Bring on the Irish
This weekend, the Sooners hit the road for the first time this season to face the Notre Dame Fighting Irish. Last year, OU lost 30-13 in Norman, but as head coach Bob Stoops recalled, the contest was much closer than the score indicated.
Some keys to that contest were turnovers and third-down conversions, both factors that once again could play a critical role in the contest’s outcome, along with finding good balance between the run and pass game.
“I thought a year ago, those are big deals in the fourth quarter,” Stoops said in reference to taking better care of the football and getting off the field defensively on third down. “Last year they made all the plays down the stretch in the last six minutes of the game and that’s what changed the game. It was a 13-13 game with six minutes to go and they make all the plays at the end.”
Defensive co-captain Corey Nelson believes this year’s team is more equipped to play with Notre Dame than last year’s.
“It all depends on just how we execute both offensively and defensively,” Nelson said. “I feel like we’re prepared, though.”
According Stoops, while several key players on both sides won’t suit up for this year’s game, in many respects, the Irish are similar to last season’s squad that reached the BCS National Championship Game.
“Their schemes are all the same,” Stoops explained. “They’ve got good athletes and are well disciplined in everything that they do. So I see them very similar, you know watching them, as they were a year ago.”
Senior co-captain Gabe Ikard said control on the line of scrimmage was a key component of the game last year and will be important yet again.
“The most important thing from last year was who controlled the line of scrimmage and that was obviously them,” Ikard said. “We didn’t run the ball well at all. They started to wear us out. That’s our focus now. Establishing and controlling the line of scrimmage.”
Fellow senior co-captain Trey Millard admits there is a little bit of a revenge factor after Notre Dame won in Norman last season. At the same time, he knows this is something the team cannot dwell upon.
“We just know that we have to come ready to play,” Millard said. “If you play emotional, and you start making mistakes off of revenge or trying to get somebody’s number, you tend to make mistakes. That’s not the type of team we want to be. We want to play more steady. Emotion is definitely going to be a part of it but you have to control it.”
Don’t Party Like It’s 1999
The last time OU traveled to South Bend was 1999, and co-offensive coordinator Josh Heupel quarterbacked the team. While the Sooners were still a year away from winning a national championship, there are still plenty of lessons to be learned from Oklahoma’s last visit to the house of Knute Rockne and the Four Horsemen.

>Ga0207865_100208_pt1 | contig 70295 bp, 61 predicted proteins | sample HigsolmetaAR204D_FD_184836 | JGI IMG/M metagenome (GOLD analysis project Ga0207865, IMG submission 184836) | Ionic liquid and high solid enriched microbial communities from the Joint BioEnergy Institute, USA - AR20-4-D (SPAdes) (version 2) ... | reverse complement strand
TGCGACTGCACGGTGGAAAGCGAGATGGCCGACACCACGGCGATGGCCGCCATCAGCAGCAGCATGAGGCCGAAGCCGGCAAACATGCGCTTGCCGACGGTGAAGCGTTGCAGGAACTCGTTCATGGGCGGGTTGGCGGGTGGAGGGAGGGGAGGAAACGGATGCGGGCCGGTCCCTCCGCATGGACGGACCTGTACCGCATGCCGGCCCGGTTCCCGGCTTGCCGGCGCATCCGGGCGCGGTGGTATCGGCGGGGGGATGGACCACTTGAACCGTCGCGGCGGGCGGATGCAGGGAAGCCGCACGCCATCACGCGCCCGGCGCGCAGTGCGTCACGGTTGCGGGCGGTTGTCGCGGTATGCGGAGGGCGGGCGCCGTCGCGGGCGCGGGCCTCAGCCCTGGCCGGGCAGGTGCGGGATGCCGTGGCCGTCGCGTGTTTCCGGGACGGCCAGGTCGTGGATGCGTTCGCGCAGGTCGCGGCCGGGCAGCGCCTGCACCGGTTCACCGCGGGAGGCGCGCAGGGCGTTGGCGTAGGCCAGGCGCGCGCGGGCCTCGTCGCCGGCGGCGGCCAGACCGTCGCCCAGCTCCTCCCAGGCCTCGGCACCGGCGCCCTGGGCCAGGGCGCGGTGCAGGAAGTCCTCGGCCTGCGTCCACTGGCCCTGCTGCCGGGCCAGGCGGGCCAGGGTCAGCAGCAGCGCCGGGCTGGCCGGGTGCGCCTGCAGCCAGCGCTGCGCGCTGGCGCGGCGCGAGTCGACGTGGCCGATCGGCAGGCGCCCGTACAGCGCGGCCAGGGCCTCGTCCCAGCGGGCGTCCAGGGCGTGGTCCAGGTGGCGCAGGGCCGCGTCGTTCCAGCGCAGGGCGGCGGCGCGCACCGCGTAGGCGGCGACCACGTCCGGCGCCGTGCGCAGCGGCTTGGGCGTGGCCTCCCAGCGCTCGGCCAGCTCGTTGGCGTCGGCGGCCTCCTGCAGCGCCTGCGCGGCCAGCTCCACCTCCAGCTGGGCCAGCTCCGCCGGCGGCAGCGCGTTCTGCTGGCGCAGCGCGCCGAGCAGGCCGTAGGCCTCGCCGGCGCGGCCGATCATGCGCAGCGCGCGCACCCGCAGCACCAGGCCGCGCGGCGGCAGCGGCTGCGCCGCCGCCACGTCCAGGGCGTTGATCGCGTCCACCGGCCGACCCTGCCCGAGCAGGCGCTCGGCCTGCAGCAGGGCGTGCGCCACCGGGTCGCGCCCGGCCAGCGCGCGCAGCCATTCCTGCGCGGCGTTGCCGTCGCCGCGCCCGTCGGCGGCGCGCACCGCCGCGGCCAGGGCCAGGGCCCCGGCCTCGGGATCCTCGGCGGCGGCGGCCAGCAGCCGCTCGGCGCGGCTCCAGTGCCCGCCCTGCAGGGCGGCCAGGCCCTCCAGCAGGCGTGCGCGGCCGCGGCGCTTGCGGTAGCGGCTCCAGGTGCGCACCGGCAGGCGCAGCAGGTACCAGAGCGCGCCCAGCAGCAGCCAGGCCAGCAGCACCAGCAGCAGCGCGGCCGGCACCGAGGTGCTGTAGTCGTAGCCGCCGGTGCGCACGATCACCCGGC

“It is a great environment, great football team,” Heupel shared. “Obviously the people of Oklahoma support it, too. Our guys, on the road, are playing in big ball games and that’s why they come here.”
Of course, Heupel doesn’t have fond memories of the fourth quarter of that 1999 contest, as the Irish eventually came back for a 34-30.
“More than anything I remember leading in the third quarter by 16 and looking around and there were too many happy faces meaning there were guys who though they had this one and really realizing that we hadn’t truly learned how to compete yet for four quarters,” head coach Bob Stoops recalled.
“The realization too, I remember telling the coaches in the meetings on Monday, that they hadn’t been ahead of anybody like that on the road before. They don’t know how to handle it and we have teach them how to handle it. They need to learn how to finish games and win a game like that, but those guys hadn’t been in that situation.”
Asked today if he had learned anything from his fourth contest as Oklahoma’s head coach, Stoops recalled one decision that’s bothered him for 15 seasons.
“Well I learned not to allow one guy to rush a punt when you’re on the 50-yard line and not to second-guess myself,” he said. “I initially called punt safe and I listened to a few other guys when I shouldn’t have and to me that started all their momentum. We roughed the punter with the one-man rush we had a return on. We weren’t going anywhere because we had to fair catch it anyway. I still wake up at night on that one. You guys think I forget. I don’t forget.”
The Scheduluing Philosophy of Marquee Non-Conference Games
Asked today why Oklahoma traditionally schedules one or more “top tier” non-conference opponent, Stoops offered an explanation of the thought process he shares with Director of Athletics, Joe Castiglione.
“It’s been a philosophy of Joe Castiglione’s and mine since we got here to play one or two always really difficult non-conference schedule, challenging teams,” he said. “For the most part through the years because of the BCS rankings, we’ve always felt that if all things being equal, if we’re undefeated and someone else is undefeated and we went to Alabama like we have, we’re going to Tennessee, we’ve been to Oregon, if you go to those places and you host those kinds of teams and you beat them and all things being equal, then you got a better opportunity to get the nod in the BCS formula than if you’re not playing anybody.